Medication and psychotherapy are effective for most people with depression. Your primary care doctor or psychiatrist can prescribe medication to relieve symptoms. However, many people with depression also benefit from seeing a psychiatrist, psychologist or other mental health professionals.
There are many types of antidepressants available on the market. Discuss with your doctor the different side effect that you can possibly experience. The following are examples of anti-depressants:
- Selective serotonin reuptake inhibitors (SSRIs) - These are the drugs doctors usually start with when treating depression. They are considered to be safer and generally cause fewer side effects than the other antidepressants. Examples of SSRIs include citalopram, fluoxetine and sertraline.
- Serotonin-norepinephrine reuptake inhibitors (SNRIs) - SNRIs are an alternative antidepressant for when SSRIs are unavailable. Examples of SNRIs include duloxetine and venlafaxine.
- Tricyclic antidepressants (TCA) - This medication can be very effective but is known to cause more severe side effects than newer antidepressants. So, TCAs generally aren't prescribed unless you have tried an SSRI first and no changes were experienced. Examples are imipramine and amitriptyline.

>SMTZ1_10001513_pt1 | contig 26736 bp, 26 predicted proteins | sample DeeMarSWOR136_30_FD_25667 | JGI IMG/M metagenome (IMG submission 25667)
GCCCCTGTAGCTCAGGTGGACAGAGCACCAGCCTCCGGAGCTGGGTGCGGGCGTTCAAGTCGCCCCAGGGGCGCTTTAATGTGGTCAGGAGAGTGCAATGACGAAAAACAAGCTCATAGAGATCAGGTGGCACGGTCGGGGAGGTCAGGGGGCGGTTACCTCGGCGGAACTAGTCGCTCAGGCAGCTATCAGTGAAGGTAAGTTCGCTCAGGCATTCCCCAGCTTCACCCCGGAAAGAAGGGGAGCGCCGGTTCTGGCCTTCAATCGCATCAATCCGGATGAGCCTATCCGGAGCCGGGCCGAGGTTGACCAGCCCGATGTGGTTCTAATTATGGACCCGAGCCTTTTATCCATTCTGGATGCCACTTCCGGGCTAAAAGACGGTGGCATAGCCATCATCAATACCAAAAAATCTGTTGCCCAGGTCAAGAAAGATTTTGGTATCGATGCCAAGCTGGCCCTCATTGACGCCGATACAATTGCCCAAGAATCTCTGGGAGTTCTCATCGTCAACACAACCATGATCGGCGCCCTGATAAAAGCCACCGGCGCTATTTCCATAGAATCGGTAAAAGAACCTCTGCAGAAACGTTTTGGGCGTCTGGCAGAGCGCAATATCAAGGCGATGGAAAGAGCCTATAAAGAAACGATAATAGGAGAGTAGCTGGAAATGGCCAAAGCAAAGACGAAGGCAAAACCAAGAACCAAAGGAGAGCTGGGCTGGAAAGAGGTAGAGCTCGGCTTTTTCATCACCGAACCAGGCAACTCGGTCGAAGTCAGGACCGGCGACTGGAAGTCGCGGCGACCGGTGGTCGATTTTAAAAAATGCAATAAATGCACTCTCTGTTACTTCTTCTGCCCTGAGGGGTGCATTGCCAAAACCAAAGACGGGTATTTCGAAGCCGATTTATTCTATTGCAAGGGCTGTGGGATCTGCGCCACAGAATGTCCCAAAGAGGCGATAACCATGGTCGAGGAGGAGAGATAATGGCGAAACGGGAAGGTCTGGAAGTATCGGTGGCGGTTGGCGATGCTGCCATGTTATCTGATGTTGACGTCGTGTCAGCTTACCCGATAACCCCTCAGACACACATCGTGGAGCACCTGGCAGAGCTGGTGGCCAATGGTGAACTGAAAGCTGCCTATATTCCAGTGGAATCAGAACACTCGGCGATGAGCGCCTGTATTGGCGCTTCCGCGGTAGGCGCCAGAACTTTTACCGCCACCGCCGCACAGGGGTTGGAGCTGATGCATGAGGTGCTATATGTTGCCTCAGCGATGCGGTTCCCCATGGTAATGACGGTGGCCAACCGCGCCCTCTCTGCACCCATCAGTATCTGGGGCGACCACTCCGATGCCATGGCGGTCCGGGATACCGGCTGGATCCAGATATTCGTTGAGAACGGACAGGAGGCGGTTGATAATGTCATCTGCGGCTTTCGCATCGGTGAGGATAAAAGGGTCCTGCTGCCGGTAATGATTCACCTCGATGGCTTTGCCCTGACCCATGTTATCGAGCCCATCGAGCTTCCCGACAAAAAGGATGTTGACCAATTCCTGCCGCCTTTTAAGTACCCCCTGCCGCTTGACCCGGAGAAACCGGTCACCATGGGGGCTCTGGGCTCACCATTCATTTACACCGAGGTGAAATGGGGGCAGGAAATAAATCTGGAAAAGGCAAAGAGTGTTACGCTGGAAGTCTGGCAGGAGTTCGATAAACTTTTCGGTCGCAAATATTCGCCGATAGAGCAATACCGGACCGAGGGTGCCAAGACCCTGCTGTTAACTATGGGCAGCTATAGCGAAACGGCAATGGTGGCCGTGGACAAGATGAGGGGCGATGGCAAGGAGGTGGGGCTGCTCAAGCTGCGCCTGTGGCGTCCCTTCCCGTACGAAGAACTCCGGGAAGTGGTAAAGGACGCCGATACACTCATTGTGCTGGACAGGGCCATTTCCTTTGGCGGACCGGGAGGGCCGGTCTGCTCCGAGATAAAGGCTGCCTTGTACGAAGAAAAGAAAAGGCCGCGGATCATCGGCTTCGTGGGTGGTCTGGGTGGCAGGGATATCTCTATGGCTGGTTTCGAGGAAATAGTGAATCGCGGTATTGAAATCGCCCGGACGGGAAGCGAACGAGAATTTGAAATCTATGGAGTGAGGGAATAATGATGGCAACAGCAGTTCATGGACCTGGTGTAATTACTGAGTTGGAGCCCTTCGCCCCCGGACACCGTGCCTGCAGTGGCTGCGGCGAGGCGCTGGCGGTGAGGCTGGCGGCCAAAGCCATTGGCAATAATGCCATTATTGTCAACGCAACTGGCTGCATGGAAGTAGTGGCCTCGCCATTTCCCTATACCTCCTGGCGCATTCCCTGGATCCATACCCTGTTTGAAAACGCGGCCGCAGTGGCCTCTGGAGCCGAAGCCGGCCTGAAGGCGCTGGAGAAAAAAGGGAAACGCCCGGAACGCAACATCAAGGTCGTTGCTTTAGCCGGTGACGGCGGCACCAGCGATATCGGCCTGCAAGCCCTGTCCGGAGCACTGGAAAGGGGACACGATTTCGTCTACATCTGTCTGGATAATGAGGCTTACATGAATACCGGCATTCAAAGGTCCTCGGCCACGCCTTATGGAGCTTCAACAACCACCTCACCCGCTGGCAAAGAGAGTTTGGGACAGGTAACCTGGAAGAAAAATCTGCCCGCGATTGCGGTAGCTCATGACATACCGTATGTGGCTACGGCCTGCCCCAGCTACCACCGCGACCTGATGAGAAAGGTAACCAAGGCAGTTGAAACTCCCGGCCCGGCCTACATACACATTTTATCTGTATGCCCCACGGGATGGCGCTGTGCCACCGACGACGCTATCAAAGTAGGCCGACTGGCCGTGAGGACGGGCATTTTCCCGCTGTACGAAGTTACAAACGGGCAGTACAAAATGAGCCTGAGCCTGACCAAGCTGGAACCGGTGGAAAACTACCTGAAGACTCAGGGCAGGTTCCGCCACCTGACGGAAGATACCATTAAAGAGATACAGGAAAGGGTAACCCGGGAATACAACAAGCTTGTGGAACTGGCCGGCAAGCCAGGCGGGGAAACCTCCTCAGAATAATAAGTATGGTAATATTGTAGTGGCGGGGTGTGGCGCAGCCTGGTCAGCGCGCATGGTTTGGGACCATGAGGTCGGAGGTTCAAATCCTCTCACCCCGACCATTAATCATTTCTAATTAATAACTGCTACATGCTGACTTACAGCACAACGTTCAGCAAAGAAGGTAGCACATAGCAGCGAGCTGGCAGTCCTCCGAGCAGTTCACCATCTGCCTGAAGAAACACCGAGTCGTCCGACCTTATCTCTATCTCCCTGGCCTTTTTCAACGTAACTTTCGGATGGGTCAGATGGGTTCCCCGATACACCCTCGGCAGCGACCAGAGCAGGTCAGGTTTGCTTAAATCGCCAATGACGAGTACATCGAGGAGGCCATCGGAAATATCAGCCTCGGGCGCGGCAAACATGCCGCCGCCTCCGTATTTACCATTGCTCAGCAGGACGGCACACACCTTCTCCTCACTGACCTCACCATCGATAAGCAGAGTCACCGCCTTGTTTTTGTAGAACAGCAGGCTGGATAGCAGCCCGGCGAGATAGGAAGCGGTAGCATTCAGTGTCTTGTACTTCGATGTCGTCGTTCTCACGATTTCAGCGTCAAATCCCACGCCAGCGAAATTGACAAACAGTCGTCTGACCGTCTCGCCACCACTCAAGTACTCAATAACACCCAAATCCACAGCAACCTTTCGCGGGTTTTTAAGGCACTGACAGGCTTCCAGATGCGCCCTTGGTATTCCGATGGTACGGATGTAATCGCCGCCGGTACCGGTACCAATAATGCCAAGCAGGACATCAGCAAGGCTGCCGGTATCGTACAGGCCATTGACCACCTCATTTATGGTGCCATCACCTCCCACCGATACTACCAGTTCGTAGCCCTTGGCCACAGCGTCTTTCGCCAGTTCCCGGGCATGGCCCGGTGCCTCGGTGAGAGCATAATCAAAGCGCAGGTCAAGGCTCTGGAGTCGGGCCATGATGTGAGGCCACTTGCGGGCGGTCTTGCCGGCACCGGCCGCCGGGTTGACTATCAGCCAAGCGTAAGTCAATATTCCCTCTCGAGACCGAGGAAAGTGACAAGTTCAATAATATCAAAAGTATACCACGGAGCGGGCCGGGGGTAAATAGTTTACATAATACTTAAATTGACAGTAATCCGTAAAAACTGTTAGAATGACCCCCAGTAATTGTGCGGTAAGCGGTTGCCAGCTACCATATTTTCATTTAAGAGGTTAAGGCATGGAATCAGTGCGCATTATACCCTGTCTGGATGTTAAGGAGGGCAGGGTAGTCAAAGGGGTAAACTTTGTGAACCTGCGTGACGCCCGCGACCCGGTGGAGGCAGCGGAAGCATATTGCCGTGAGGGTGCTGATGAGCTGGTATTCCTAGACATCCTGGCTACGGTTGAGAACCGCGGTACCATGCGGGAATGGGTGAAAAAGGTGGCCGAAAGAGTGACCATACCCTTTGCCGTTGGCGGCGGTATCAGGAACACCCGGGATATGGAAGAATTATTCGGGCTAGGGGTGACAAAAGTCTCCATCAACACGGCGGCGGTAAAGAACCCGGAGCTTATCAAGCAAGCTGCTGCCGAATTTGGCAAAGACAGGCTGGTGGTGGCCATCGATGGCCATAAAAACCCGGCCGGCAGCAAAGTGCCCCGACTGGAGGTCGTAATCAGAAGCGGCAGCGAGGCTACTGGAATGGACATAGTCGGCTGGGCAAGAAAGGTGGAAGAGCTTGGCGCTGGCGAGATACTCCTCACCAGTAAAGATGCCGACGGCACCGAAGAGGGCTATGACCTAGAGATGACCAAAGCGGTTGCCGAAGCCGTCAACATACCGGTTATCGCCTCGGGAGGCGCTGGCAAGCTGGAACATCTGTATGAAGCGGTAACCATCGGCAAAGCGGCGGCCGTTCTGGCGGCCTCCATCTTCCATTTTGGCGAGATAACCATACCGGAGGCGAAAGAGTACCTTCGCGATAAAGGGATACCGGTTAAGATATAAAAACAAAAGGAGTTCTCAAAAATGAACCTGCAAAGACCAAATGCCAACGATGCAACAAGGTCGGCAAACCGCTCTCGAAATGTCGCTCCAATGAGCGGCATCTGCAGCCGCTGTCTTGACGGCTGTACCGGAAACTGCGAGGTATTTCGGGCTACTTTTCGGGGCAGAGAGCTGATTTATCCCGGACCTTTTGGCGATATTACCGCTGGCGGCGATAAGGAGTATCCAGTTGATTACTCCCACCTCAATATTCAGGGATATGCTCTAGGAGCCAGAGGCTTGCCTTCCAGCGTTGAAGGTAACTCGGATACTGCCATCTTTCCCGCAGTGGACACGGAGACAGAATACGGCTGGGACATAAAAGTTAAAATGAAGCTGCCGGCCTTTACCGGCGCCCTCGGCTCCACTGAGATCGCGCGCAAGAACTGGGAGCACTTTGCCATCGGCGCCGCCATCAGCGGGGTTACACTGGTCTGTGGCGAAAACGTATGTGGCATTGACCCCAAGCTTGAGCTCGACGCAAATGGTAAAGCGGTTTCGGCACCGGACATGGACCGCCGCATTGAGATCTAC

- Monoamine oxidase inhibitors (MAOIs) - Like TCA, this class of drugs has more severe side effects. MAOIs require a strict diet because they interact with foods such as cheese, pickles and wine. However, if other antidepressants don’t work, MAOIs may be prescribed. Examples are tranylcypromine and phenelzine.
Other medication may be added to an antidepressant to enhance the antidepressant’s effect. Your doctor may recommend combining two antidepressants or adding medication such as mood stabilizers or antipsychotics.
SOME MEDICATION REQUIRES SEVERAL WEEKS OR LONGER TO TAKE FULL EFFECT AND FOR SIDE EFFECTS TO EASE AS THE BODY ADJUSTS. PATIENCE IS REQUIRED.
Don’t stop taking antidepressants without talking to your doctor. Stopping treatment abruptly or missing several doses may cause a sudden worsening of depression. Let your doctor know if you aren’t happy with your medication.
Psychotherapy is a term used for treating depression by talking about your condition and related issues with a mental health care professional. There are different types of psychotherapy which include cognitive behavioural therapy or interpersonal therapy.
Written by Dr Ruusa Shivute | Health Window
Reference: Rakel RE. Depression. Prim Care. 1999 Jun;26(2):211-24.